Privileges of Ownership

Exclusivity of possession is granted on freehold. No doubt about it. The buyer retains his claims on the property perpetually. Also, there’s no pressure on the owner as to when he’d undertake repairs for his property. This is advantageous for owners who have limited financing for the maintenance of their condo.

Leasehold owners are limited in ownership based on a set period of time. This is good for buyers who prefer not owning the property but only the right to live in it or for letting purposes. While the lease contract may state that the property is to be leased within 30 years only, the leaseholder actually has the option to renew the contract to two 30-year leases only if the first contract term has ended. Therefore, the leasehold can actually be obtained for a total of 90 years. If there is a breach of contract or death of the leaseholder however, then the contract is automatically terminated.

Control over the Building         

Freehold condo owners have voting rights on the management and control over the building. Such democratic practice provides them with the opportunity to decide upon matters related to the property’s management and other issues.

On the other hand, leasehold owners do not have the privilege to do so. The management and control over the building are accorded to the developer or owner of the property.


A freehold condo owner can pass on the ownership of the property according to his decision. Thai laws permit the owner to do so through inheritance. This is however not allowed for leasehold condos. Upon the death of the leaseholder, the contract is terminated but the ownership has yet to be settled in the court even if the contract bears a succession clause.

Buying and Selling

A freehold condo allows owners to sell the unit anytime they want to whereas a leasehold condo requires only the owner to decide upon such matter. The tenant obviously cannot sell it in the open market nor assign the condo in any period during the lease. The owner of the building can only sell the property under his own terms and conditions.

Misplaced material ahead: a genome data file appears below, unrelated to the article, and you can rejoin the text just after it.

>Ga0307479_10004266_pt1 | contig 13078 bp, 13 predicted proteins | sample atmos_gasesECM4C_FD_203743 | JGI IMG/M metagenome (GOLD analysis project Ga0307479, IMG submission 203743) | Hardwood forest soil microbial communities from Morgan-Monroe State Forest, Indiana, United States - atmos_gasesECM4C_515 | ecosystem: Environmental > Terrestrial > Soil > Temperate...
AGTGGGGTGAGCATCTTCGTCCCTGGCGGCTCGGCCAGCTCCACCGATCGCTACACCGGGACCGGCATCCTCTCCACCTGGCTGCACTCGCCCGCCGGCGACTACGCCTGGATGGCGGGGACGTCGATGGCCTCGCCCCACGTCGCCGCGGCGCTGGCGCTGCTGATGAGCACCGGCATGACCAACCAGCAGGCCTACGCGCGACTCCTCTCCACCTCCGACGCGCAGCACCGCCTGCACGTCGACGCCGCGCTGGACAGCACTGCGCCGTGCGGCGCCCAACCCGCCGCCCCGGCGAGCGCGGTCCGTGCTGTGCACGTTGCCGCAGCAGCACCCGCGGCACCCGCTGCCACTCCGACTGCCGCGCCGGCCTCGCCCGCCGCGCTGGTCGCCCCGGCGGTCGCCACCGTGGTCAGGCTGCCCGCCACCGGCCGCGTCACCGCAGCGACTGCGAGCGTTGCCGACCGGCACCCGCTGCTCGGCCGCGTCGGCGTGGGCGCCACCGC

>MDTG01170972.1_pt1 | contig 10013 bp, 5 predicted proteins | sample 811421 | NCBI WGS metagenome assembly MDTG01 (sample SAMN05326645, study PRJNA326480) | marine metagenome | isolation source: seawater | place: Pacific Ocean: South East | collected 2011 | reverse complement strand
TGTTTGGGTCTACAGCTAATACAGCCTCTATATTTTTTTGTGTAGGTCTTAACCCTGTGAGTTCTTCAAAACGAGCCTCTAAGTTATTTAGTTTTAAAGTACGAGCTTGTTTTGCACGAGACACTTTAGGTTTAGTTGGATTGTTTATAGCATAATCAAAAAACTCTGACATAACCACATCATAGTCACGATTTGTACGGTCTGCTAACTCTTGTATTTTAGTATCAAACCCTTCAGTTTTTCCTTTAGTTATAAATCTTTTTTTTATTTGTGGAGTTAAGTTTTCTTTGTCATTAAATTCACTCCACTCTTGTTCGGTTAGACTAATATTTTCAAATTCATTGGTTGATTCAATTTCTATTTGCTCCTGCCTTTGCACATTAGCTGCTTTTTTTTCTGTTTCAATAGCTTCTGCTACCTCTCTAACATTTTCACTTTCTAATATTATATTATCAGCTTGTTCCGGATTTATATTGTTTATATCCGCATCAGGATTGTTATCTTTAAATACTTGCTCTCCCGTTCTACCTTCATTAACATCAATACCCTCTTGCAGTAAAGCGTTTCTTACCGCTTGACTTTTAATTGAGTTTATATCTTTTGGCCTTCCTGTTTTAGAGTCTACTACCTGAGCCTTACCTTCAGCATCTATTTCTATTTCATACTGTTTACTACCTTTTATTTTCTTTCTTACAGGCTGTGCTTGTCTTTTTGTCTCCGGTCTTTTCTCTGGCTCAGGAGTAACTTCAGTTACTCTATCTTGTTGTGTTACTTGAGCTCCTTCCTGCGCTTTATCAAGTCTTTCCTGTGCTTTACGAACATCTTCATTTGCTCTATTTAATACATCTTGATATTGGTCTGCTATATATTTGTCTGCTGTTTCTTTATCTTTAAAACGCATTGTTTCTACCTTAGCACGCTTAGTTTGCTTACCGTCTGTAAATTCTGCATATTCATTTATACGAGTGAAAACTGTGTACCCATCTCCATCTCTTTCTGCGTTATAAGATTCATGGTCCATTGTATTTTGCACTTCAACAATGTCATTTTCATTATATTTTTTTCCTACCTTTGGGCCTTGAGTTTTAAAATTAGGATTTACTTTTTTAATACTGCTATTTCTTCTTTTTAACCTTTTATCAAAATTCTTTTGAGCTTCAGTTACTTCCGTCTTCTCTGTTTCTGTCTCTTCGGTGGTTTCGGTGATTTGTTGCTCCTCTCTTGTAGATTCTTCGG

When the Leasehold Should Be the Best Option

We often hear about the many benefits of ownership as opposed to leasing or renting. One of the main benefits has always been because the individual actually owns the property and has the rights to sell it; give it to family members; or do whatever he or she sees fit. However, despite these obvious ownership benefits, there are still circumstances when it might be beneficial for the individual to sign a leasehold property agreement and where it may just be the best option for the individual and his or her family.

With the increased values in many of the Thai properties,"leasers"can get some good returns back on their investments, particularly if they’re well managed. In a good quality leasehold agreement, the lease has some leeway and abilities to make some decisions regarding the property. The lease holder can also enter into long-term contracts with managers or hotel groups, which can offers some excellent income returns for years to come.

High-quality leasehold condos continue to be in demand and are increasing in value and worth each year. In fact, one might even say that high-quality leasehold condos are even more in demand than freehold condos, despite how ownership has seemed to be the preferred choice for so many years. It’s been stated that a well-managed lease property can outperform and out-price a freehold property and is often preferred to freehold ownership. In Bangkok, in particular, leasehold condominium projects are in stiff competition with freehold properties. Another area where leasehold properties are a better option is when the property and the included services and amenities are as good as or better than those offered with freehold properties.

Want to learn more about leasehold vs freehold?

Contact us: RE/MAX Town & Country THAILAND –

INFORMATION: Town & Country Property Co., Ltd.

414/16 Jomtien Complex Condotel (Lobby) M12 Nongprue Banglamung Chonburi 20150 Thailand 

T. +66 38 251 481 | F. +66 38 251 482 |